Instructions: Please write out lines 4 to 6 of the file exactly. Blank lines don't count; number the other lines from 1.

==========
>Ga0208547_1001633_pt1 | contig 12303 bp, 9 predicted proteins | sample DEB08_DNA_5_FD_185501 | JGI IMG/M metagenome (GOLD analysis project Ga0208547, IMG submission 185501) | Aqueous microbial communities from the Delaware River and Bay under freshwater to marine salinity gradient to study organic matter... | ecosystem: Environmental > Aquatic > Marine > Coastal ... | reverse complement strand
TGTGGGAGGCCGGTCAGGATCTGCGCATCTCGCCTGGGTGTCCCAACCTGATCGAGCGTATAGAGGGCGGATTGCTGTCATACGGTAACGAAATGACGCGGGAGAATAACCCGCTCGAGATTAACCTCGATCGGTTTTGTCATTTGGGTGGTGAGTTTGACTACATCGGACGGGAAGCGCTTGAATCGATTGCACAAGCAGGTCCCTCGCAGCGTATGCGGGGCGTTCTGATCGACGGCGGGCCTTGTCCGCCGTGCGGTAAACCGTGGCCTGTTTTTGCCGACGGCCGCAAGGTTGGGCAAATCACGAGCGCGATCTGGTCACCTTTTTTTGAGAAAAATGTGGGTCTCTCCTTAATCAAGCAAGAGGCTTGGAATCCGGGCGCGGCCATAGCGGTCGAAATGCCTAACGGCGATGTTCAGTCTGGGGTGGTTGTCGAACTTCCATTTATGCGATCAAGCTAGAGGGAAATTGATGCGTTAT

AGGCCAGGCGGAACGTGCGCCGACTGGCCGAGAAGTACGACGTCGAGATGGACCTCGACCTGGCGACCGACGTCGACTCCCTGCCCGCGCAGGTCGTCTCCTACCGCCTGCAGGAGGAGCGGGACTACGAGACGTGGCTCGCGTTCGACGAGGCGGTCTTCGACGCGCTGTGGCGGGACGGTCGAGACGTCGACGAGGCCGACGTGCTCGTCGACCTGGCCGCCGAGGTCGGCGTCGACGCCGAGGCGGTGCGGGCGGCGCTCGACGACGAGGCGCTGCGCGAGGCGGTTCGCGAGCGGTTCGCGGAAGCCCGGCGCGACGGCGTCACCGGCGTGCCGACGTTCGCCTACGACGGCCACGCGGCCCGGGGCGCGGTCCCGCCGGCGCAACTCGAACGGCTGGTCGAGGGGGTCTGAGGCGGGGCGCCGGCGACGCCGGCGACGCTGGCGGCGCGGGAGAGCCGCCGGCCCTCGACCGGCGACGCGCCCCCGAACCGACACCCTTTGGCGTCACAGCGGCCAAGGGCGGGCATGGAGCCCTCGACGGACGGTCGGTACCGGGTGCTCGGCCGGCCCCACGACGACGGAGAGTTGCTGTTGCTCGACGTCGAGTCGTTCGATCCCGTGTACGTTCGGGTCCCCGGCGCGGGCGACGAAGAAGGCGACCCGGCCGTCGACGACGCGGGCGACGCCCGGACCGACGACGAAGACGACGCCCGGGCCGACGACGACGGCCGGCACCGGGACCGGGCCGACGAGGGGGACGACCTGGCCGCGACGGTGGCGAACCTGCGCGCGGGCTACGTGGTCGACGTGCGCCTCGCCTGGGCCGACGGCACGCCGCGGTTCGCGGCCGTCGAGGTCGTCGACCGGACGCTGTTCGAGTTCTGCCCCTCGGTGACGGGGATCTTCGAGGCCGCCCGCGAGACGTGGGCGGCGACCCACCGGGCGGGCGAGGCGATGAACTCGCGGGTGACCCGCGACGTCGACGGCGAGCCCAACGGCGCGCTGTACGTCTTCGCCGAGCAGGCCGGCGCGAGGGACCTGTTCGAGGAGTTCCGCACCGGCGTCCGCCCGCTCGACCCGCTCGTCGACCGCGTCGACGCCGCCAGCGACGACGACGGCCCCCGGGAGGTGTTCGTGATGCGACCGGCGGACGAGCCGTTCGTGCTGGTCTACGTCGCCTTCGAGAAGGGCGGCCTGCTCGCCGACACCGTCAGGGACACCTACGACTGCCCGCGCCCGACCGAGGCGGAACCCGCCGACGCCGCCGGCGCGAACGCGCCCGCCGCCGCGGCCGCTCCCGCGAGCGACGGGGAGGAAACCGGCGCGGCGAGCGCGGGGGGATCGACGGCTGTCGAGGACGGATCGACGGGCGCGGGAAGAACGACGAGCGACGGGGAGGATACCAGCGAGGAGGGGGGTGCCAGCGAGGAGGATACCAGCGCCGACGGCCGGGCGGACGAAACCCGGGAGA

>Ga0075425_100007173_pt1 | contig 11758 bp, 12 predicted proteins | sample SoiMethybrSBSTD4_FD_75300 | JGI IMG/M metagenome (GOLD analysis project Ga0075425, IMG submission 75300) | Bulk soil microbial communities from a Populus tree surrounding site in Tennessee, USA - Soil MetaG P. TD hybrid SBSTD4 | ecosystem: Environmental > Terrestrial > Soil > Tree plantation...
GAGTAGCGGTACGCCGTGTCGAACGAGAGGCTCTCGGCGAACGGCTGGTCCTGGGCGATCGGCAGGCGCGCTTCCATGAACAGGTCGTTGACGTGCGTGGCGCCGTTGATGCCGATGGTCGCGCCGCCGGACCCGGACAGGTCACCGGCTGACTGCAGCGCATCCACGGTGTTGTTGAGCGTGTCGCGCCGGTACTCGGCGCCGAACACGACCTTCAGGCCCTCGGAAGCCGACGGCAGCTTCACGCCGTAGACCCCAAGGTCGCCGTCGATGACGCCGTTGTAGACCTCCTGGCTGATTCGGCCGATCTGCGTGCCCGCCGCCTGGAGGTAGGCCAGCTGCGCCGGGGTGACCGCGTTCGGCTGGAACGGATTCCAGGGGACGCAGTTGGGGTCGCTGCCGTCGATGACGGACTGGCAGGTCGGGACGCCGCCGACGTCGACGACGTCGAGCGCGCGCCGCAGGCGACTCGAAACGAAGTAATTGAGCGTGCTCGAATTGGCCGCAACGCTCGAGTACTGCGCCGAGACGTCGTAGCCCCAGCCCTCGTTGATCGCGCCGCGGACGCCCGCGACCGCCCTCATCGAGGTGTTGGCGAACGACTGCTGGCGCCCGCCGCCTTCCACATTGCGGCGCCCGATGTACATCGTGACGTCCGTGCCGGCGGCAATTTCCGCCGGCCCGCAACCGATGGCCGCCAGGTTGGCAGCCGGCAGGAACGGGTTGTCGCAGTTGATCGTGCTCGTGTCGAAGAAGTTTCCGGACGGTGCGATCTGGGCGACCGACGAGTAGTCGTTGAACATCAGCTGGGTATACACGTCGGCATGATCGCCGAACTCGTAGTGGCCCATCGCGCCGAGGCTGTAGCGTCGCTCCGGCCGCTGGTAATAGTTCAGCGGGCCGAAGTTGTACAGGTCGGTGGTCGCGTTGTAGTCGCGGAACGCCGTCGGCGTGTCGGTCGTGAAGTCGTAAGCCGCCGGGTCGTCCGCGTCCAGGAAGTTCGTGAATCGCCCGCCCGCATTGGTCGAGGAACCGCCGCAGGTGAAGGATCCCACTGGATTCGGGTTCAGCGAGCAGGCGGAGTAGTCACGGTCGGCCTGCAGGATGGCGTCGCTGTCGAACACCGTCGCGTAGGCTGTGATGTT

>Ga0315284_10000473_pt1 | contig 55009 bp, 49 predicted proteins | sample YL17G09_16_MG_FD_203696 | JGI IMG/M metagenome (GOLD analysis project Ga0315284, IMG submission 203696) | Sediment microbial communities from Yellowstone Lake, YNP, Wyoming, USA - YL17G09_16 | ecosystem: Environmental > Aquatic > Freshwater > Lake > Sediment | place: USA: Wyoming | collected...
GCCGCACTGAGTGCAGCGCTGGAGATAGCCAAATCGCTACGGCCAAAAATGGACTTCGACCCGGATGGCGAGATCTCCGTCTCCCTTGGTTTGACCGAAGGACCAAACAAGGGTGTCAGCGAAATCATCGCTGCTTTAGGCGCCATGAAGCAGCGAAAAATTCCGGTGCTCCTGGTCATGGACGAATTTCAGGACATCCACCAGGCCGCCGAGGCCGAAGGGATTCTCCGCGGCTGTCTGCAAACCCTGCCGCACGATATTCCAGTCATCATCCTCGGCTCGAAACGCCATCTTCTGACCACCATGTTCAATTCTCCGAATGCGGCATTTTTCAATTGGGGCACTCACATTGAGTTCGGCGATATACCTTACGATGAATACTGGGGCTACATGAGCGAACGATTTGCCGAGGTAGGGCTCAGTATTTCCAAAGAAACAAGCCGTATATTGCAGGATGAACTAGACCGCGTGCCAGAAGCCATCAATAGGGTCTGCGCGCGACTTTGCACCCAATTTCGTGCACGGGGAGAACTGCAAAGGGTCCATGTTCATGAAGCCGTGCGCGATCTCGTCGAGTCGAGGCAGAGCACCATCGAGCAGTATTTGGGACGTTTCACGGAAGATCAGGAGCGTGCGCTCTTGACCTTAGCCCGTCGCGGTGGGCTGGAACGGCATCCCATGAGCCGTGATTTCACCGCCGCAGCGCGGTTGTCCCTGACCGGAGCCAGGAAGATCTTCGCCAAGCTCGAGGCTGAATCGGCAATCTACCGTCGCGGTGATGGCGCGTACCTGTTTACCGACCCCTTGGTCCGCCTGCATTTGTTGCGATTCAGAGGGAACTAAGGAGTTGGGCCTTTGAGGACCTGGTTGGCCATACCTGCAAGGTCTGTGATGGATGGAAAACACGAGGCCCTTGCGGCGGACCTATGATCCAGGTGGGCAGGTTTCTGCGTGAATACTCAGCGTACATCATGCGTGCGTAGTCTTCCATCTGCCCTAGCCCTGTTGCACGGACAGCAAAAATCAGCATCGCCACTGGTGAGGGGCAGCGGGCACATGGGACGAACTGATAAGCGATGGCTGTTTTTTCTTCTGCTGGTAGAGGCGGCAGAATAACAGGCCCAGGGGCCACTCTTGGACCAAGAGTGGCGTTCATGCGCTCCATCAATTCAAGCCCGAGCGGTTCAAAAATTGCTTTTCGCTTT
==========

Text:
>Ga0075425_100007173_pt1 | contig 11758 bp, 12 predicted proteins | sample SoiMethybrSBSTD4_FD_75300 | JGI IMG/M metagenome (GOLD analysis project Ga0075425, IMG submission 75300) | Bulk soil microbial communities from a Populus tree surrounding site in Tennessee, USA - Soil MetaG P. TD hybrid SBSTD4 | ecosystem: Environmental > Terrestrial > Soil > Tree plantation...
GAGTAGCGGTACGCCGTGTCGAACGAGAGGCTCTCGGCGAACGGCTGGTCCTGGGCGATCGGCAGGCGCGCTTCCATGAACAGGTCGTTGACGTGCGTGGCGCCGTTGATGCCGATGGTCGCGCCGCCGGACCCGGACAGGTCACCGGCTGACTGCAGCGCATCCACGGTGTTGTTGAGCGTGTCGCGCCGGTACTCGGCGCCGAACACGACCTTCAGGCCCTCGGAAGCCGACGGCAGCTTCACGCCGTAGACCCCAAGGTCGCCGTCGATGACGCCGTTGTAGACCTCCTGGCTGATTCGGCCGATCTGCGTGCCCGCCGCCTGGAGGTAGGCCAGCTGCGCCGGGGTGACCGCGTTCGGCTGGAACGGATTCCAGGGGACGCAGTTGGGGTCGCTGCCGTCGATGACGGACTGGCAGGTCGGGACGCCGCCGACGTCGACGACGTCGAGCGCGCGCCGCAGGCGACTCGAAACGAAGTAATTGAGCGTGCTCGAATTGGCCGCAACGCTCGAGTACTGCGCCGAGACGTCGTAGCCCCAGCCCTCGTTGATCGCGCCGCGGACGCCCGCGACCGCCCTCATCGAGGTGTTGGCGAACGACTGCTGGCGCCCGCCGCCTTCCACATTGCGGCGCCCGATGTACATCGTGACGTCCGTGCCGGCGGCAATTTCCGCCGGCCCGCAACCGATGGCCGCCAGGTTGGCAGCCGGCAGGAACGGGTTGTCGCAGTTGATCGTGCTCGTGTCGAAGAAGTTTCCGGACGGTGCGATCTGGGCGACCGACGAGTAGTCGTTGAACATCAGCTGGGTATACACGTCGGCATGATCGCCGAACTCGTAGTGGCCCATCGCGCCGAGGCTGTAGCGTCGCTCCGGCCGCTGGTAATAGTTCAGCGGGCCGAAGTTGTACAGGTCGGTGGTCGCGTTGTAGTCGCGGAACGCCGTCGGCGTGTCGGTCGTGAAGTCGTAAGCCGCCGGGTCGTCCGCGTCCAGGAAGTTCGTGAATCGCCCGCCCGCATTGGTCGAGGAACCGCCGCAGGTGAAGGATCCCACTGGATTCGGGTTCAGCGAGCAGGCGGAGTAGTCACGGTCGGCCTGCAGGATGGCGTCGCTGTCGAACACCGTCGCGTAGGCTGTGATGTT

>Ga0315284_10000473_pt1 | contig 55009 bp, 49 predicted proteins | sample YL17G09_16_MG_FD_203696 | JGI IMG/M metagenome (GOLD analysis project Ga0315284, IMG submission 203696) | Sediment microbial communities from Yellowstone Lake, YNP, Wyoming, USA - YL17G09_16 | ecosystem: Environmental > Aquatic > Freshwater > Lake > Sediment | place: USA: Wyoming | collected...